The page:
Department of Neurology

Jayadev Laboratory

Our Neurogenetics laboratory studies the molecular mechanisms driving CNS and peripheral innate immune cellular phenotypes relevant to initiation or promotion of neurodegeneration.

Murine CNS and systemic inflammation models

Employing a cell-type specific transgenic murine model expressing a familial Alzheimer Disease Presenilin 2 mutation, we study the regulation of microglial and systemic immune responses to innate immune stimulation and stroke.   Microglia isolated from PSEN2 N141I mutation expressing mice have an exaggerated pro-inflammatory response, similar to those we have previously observed in PSEN2 knockout microglia, supporting a loss of function mechanism in innate immunity for PSEN2 mutations contributing to AD.

Patient derived innate immune studies in AD

In parallel, our laboratory has developed methods to investigate cell-autonomous and non-cell autonomous mechanisms in vitro with human neural and glial cells.  Using familial AD patient induced pluripotent stem cell lines or CRISPR/Cas9 gene edited embryonic stem cell lines we study the impact of genetic neurodegenerative disease associated microglia on inflammatory responses and neuronal health in vitro.   Complementing the microglial studies we are investigating the microRNA and transcriptomic alterations in peripheral innate immune cells isolated from patients carrying a familial AD (PSEN1, PSEN2, APP) gene mutation.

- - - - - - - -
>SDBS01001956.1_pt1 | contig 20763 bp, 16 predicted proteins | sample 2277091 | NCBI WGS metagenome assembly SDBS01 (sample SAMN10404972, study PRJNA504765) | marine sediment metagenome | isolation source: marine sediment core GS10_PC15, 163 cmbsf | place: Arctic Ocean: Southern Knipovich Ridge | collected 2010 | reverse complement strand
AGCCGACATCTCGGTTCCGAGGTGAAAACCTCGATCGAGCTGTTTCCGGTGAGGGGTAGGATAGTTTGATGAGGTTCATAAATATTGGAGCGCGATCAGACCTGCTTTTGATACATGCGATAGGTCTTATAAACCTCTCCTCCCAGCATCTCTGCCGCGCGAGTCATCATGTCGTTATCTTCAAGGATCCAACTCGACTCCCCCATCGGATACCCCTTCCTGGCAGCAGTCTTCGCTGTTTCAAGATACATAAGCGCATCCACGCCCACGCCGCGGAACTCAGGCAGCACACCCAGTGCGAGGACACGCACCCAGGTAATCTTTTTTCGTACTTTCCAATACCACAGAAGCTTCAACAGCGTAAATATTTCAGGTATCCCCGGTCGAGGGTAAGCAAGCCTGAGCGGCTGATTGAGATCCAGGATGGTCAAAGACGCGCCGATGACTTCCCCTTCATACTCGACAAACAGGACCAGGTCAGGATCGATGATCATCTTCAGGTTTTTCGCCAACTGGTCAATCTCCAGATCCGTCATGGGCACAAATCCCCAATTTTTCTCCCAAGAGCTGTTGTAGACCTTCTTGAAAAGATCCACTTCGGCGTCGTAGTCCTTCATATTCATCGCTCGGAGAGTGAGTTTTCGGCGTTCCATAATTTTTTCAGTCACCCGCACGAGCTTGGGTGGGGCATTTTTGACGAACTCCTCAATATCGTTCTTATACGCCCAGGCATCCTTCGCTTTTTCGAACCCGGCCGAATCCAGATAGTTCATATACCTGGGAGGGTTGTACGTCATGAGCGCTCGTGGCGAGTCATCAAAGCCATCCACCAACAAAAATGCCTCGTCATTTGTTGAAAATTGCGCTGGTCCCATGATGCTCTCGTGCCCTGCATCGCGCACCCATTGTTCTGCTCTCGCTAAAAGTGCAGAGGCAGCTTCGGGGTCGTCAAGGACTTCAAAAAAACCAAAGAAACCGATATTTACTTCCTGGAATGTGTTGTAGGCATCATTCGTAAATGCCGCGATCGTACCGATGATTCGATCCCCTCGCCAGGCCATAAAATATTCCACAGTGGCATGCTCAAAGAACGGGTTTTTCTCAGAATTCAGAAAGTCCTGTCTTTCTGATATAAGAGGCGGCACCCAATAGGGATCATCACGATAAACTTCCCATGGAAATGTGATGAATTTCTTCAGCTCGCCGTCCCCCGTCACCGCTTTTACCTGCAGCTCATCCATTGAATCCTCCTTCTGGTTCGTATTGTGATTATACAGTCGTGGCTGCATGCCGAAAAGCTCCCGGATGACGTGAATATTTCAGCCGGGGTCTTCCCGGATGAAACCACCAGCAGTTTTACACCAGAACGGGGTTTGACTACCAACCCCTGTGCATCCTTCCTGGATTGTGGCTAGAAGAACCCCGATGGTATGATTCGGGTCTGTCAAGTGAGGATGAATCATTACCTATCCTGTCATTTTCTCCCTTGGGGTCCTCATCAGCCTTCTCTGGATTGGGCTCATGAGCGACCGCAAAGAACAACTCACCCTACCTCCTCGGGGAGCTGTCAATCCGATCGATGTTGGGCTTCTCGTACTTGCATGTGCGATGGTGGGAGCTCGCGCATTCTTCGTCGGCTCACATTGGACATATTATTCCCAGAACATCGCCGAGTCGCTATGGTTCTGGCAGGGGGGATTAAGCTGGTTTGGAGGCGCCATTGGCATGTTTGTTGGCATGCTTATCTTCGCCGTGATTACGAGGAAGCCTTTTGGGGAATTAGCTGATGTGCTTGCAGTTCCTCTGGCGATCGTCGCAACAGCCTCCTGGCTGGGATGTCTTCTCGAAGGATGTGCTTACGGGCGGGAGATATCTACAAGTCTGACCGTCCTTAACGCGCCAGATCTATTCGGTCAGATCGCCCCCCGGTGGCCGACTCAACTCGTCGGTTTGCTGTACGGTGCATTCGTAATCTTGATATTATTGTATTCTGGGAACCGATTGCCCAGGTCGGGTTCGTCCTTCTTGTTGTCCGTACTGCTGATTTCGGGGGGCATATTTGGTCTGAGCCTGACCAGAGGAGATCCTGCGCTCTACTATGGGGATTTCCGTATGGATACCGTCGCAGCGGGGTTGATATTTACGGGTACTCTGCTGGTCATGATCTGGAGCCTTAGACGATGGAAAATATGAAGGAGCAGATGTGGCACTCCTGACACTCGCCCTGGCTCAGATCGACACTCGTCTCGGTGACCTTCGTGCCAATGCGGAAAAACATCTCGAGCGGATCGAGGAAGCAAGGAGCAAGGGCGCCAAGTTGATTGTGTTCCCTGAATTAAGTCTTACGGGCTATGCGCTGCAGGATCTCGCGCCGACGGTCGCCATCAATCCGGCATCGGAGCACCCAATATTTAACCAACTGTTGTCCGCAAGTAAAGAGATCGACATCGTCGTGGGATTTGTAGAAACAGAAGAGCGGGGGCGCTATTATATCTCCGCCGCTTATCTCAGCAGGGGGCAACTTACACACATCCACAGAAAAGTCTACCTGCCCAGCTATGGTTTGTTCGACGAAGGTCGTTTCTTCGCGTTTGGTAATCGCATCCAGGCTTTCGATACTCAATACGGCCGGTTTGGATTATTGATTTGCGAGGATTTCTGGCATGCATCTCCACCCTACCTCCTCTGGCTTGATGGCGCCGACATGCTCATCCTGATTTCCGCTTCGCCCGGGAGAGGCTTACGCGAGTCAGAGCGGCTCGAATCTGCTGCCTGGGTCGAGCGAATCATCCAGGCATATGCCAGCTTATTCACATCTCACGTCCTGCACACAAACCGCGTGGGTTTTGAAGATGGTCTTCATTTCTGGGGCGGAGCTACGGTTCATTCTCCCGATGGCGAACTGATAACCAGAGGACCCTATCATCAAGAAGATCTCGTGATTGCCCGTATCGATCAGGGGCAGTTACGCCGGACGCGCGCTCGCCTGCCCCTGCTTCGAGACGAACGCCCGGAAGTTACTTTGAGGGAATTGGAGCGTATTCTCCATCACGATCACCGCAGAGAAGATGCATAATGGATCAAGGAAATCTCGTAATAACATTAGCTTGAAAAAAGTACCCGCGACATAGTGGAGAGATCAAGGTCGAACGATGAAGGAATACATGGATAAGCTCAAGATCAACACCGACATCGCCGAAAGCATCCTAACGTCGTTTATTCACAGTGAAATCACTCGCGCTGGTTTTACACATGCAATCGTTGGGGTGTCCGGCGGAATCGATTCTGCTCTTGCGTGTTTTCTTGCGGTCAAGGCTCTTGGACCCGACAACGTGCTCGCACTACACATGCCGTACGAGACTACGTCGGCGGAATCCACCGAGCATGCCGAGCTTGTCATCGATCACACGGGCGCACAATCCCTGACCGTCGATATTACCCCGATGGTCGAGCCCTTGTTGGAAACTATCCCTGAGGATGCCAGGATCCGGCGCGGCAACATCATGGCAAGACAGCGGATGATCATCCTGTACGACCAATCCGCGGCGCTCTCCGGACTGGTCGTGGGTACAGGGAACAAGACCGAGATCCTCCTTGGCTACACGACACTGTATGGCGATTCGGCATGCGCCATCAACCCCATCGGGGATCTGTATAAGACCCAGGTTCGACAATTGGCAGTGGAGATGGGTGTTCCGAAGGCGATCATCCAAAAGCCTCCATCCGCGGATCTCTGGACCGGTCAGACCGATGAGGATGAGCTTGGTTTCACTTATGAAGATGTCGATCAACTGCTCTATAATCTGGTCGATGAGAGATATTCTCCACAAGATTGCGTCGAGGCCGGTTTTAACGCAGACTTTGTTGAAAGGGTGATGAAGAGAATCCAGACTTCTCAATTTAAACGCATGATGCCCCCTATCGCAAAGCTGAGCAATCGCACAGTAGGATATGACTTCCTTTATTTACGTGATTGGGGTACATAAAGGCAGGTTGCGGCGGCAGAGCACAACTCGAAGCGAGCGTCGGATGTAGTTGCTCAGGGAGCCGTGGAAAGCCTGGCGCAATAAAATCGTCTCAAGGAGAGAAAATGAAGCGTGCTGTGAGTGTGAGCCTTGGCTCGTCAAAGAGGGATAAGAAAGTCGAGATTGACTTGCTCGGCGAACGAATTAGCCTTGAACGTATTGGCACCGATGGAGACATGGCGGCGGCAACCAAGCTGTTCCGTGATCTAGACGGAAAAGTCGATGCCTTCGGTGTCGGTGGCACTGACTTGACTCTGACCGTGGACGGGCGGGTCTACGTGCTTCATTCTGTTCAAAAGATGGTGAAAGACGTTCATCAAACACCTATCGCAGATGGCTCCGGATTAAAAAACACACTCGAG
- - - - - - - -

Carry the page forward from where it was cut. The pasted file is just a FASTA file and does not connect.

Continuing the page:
AD Genetic Risk in Patients and Their Families

Dr. Jayadev is PI of the UW Alzheimer Disease Research Center’s Therapeutic Pipeline Project (TPP) Genetics project, a translational study investigating the genetic contribution to Alzheimer Disease using exome and genome sequencing.   The group is also studying clinical utility and patient impact of  exome sequencing for subjects with early onset AD or family histories of AD.  We are stratifying AD genetic risk, developing counseling methods for returning exome testing results to subjects and their families, and establishing collaborations to study functional variants in vitro.

Contact us: